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Evidence for intra-colonial genetic variance in resistance to American foulbrood of honey bees ( Apis mellifera): further support for the parasite/pathogen hypothesis for the evolution of polyandry.

Palmer KA1, Oldroyd BP.

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Explanations for the evolution of multiple mating by social insect (particularly honey bee) queens have been frequently sought. An important hypothesis is that multiple mating is adaptive because it increases intracolonial genetic diversity and thereby reduces the likelihood that parasites or pathogens will catastrophically infect a colony. We tested one assumption of this model: that honey bee worker patrilines should differ in disease resistance. We used American foulbrood (caused by the bacterium Paenibacillus larvae) as a model pathogen. We found that patrilines within colonies do indeed vary in their resistance to this disease.

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thanks for posting this and the previous abstract ab.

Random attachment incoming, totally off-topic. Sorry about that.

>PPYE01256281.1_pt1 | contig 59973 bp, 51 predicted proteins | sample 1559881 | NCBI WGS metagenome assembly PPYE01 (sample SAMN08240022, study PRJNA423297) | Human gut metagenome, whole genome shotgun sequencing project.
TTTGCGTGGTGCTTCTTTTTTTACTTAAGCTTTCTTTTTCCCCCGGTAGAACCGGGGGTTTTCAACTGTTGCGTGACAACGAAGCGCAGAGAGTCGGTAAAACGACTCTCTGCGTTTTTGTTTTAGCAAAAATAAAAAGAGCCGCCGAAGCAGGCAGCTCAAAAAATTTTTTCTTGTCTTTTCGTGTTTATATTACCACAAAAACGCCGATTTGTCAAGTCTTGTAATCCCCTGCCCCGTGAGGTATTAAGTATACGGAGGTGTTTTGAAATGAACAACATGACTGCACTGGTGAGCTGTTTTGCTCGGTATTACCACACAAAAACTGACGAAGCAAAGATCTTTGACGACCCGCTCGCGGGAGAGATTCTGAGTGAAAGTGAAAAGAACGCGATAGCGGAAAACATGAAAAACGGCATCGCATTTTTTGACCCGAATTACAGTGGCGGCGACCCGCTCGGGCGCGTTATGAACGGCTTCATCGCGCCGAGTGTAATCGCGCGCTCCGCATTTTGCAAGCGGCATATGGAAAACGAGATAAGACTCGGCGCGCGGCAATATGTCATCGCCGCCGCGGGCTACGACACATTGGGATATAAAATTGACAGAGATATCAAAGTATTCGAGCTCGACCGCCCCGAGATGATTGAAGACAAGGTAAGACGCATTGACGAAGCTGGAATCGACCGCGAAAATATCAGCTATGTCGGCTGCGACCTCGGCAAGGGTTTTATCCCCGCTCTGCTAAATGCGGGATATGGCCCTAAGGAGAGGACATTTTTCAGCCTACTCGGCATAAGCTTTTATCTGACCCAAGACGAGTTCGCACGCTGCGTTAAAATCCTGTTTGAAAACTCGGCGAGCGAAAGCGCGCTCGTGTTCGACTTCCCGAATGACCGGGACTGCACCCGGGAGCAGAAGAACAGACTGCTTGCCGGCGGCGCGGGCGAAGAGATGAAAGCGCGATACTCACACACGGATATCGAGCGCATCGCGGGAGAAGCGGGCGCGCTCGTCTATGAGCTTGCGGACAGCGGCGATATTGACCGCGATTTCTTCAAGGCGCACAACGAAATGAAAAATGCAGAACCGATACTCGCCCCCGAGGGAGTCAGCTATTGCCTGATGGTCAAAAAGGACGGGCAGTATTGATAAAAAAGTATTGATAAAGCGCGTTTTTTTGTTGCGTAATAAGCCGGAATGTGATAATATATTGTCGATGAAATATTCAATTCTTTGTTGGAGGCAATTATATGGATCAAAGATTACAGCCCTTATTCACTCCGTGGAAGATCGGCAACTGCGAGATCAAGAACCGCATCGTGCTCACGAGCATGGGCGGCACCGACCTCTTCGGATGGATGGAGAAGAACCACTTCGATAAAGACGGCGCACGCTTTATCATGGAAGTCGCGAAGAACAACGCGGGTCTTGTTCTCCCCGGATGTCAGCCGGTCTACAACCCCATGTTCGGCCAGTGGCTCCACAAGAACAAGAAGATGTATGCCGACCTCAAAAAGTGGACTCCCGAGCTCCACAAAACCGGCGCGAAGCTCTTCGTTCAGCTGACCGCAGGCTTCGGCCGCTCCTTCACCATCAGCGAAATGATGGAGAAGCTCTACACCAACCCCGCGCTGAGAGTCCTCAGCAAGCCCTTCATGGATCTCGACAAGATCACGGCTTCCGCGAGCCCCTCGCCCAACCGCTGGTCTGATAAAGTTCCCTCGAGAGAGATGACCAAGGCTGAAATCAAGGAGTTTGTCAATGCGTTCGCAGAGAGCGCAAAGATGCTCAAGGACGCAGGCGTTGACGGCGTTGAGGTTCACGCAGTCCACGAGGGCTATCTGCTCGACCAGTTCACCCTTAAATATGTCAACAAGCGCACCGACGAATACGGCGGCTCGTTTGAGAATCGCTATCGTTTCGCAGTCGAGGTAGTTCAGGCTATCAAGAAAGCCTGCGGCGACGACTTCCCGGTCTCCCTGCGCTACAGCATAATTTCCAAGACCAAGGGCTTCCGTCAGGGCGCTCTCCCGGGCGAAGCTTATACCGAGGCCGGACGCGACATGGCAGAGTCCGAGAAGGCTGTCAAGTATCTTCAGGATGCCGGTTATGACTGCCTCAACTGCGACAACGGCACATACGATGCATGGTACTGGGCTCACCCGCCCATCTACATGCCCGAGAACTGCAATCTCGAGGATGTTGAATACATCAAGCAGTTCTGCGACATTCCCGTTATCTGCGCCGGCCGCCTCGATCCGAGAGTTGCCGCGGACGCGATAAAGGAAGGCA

kinda makes sense if you think about it. it's comforting when science backs up what intuition infers.

unmanaged hives are making a pro-varroa comeback, and i would suspect they are out performing commercial stock with respect to survival (which implies natural resistance to varroa and other threats).

it's likely that opportunities are better for genetic diversity in unmanaged populations that are sufficiently removed from commercial stock.

i also believe that areas with bountiful floral diversity and still enough trees standing set the stage for unmanaged bees to flourish. this may be accomplished by providing the optimally balanced diet which is needed to support bee biology.

i wouldn't be surprised the microbial diversity within the cavity (hive) is ultimately shown as being equally important as these other instances of diversity.

native trout can only survive if the water temperature and water quality are just right.

it appears as though the bees do best with the least amount of intervention. i always make the joke that my beekeeping approach is trying not to mess them up anymore than possible. on the other hand i've seen that there's a lot you can do with bees to help them along and get a harvest too boot, and i'm not shy about messing with 'em.
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